In light of the foregoing, suppose Medicare paid the following amounts in regard to beneficiaries assigned to a particular ACO: $110 Million in year one, $100 Million in year two, and $110 Million in year three, while CMS benchmarked the ACO spending at $100 Million, $110 Million, and $150 Million, respectively. Then, CMS would assign a $10 Million loss in year one, a $10 Million savings in year two, and a $40 Million savings in year three.
Under the one-sided model, the ACO in the foregoing example would get $0 in year one, up to $5 Million in year two (vs. up to $3.9 Million under the proposed rule due to first dollar sharing under the final rule), and up to $15 Million in year three (vs. $11.25 Million under the proposed rule's lower benchmark cap), for a three-year total of up to $20 Million in shared savings.
Under the two-sided model, the ACO would get up to $5 Million in losses in year one, because of the benchmark cap, while sharing up to $6 Million and $22.5 Million (vs. $15 Million under the proposed rule's lower benchmark cap), respectively, in years two and three, with a three-year net total of perhaps $23.5 Million.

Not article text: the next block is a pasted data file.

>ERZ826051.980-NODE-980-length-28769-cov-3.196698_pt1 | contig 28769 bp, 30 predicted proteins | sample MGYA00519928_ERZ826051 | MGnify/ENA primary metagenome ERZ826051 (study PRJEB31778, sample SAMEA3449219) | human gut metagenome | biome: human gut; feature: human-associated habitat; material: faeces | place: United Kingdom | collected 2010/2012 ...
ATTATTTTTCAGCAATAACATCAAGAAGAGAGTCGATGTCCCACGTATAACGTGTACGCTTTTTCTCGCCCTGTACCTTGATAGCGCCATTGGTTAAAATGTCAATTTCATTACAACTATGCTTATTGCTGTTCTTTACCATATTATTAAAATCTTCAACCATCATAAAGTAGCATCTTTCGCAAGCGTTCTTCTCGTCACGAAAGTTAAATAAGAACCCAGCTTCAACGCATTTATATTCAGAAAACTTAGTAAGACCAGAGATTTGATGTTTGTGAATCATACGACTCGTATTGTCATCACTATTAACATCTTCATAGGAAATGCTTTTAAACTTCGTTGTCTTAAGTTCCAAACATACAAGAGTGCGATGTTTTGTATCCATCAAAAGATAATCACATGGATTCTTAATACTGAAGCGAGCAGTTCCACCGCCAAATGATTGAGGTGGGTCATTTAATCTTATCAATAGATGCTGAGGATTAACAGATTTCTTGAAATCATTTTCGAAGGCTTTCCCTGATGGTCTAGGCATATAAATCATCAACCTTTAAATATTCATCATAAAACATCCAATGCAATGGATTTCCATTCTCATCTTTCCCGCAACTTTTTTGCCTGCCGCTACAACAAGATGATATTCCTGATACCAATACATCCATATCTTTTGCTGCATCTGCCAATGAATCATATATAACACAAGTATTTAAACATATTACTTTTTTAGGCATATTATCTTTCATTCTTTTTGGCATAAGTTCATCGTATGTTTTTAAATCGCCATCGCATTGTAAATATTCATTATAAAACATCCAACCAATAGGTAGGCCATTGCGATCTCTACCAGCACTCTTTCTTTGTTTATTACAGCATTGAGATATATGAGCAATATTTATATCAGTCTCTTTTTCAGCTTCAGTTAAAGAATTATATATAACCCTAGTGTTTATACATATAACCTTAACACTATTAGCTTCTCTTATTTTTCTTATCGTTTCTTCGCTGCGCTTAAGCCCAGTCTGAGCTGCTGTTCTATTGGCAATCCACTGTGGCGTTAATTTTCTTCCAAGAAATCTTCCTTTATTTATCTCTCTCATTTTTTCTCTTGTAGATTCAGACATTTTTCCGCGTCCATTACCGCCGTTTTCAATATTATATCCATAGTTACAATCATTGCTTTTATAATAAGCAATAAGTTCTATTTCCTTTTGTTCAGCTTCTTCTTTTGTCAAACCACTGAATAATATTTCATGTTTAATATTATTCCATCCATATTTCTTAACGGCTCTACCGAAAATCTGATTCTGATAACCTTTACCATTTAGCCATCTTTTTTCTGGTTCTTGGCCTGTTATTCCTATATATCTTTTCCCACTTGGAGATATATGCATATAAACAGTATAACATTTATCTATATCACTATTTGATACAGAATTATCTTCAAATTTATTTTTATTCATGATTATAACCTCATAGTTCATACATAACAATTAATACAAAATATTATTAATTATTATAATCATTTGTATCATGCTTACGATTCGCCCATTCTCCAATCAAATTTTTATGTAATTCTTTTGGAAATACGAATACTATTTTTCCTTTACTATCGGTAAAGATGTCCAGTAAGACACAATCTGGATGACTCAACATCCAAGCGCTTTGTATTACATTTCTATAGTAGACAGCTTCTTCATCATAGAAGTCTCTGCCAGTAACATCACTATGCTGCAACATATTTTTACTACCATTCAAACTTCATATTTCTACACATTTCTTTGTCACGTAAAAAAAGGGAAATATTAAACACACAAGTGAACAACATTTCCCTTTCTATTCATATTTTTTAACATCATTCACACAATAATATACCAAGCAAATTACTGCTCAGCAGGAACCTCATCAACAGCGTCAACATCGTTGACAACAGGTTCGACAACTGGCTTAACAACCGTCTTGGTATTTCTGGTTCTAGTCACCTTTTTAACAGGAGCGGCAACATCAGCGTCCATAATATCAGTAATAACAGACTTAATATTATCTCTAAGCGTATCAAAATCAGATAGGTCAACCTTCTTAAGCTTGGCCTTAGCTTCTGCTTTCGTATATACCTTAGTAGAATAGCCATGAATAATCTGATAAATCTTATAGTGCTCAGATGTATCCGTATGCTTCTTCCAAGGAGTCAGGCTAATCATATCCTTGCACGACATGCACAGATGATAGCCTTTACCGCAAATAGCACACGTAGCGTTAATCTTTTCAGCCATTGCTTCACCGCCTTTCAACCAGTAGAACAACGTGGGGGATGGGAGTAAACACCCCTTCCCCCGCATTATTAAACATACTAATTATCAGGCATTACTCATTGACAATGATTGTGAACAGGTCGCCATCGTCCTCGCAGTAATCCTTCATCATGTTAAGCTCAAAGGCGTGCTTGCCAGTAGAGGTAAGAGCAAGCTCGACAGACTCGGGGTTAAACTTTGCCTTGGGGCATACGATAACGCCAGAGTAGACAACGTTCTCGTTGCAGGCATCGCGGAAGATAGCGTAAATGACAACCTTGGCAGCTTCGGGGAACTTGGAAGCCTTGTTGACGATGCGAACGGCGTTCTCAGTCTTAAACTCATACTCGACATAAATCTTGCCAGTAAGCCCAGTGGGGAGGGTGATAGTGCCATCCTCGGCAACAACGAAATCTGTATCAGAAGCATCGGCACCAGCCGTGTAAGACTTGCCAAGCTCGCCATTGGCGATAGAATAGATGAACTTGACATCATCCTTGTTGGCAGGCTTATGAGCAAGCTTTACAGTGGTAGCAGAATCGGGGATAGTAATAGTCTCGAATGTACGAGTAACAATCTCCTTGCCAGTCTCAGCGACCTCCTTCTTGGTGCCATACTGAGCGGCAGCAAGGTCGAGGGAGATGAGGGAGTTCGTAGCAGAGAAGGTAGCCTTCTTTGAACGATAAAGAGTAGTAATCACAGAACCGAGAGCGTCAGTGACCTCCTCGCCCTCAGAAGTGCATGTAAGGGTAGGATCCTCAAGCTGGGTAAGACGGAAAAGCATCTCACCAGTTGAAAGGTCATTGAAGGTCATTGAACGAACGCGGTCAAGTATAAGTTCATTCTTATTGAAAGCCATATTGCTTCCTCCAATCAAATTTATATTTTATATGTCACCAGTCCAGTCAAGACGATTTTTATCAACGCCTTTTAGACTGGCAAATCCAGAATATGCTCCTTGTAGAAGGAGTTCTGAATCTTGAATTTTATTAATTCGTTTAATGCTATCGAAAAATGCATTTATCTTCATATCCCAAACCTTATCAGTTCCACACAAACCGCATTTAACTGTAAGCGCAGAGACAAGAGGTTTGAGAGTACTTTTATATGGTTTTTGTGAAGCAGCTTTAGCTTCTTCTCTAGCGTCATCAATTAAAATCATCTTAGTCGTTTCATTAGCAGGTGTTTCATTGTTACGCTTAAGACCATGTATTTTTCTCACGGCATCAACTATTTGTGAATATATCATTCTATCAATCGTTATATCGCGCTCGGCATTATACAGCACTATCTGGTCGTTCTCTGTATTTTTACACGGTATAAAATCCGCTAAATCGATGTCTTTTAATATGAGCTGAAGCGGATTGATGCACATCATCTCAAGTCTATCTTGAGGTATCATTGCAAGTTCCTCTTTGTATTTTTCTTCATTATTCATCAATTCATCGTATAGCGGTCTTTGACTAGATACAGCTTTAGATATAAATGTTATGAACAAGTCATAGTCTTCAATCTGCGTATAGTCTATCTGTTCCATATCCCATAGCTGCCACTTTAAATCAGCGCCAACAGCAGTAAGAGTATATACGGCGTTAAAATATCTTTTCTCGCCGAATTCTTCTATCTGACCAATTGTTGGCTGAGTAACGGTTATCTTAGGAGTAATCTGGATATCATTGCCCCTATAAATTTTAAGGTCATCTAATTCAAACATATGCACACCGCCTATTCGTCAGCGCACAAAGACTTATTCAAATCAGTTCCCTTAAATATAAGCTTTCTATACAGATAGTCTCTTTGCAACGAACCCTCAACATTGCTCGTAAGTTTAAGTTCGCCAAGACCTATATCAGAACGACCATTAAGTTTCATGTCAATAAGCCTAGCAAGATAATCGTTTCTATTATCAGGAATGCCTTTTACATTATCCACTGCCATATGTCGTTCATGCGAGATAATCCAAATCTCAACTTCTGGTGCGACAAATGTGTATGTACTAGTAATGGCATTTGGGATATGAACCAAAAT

C. Simpler Quality Metrics & Fewer Administrative Mandates
The final rule consolidates CMS' quality tracking metrics into 33 measures in 4 domains, nearly halving the number of separate quality metrics proposed previously. The four remaining domains are patient/caregiver experience, care coordination and patient safety, preventative health, and at-risk population health. An ACO need only meet a "minimum attainment level" on 70% of the measures of 1 of these 4 domains to qualify for shared savings.
CMS also elongated the first performance year for ACOs joining the Program in 2012. For these ACOs, the first performance year will be CY 2013 plus any part of CY 2012 during which the ACO operates. Early adopters thus enjoy a longer period of shared savings without quality mandates, other than compliance with ACO reporting guidelines.
The final rule also drops the requirement that ACO participants meet electronic health record (EHR) adoption mandates, though EHR usage is now the most significant quality metric for shared savings purposes.
D. Beneficiary Selection
Under the proposed rule, CMS assigned Medicare beneficiaries to ACOs retrospectively for any given performance year, based on the plurality of primary care physician services received by the beneficiary, and only if the beneficiary did not decline participation at the point of care.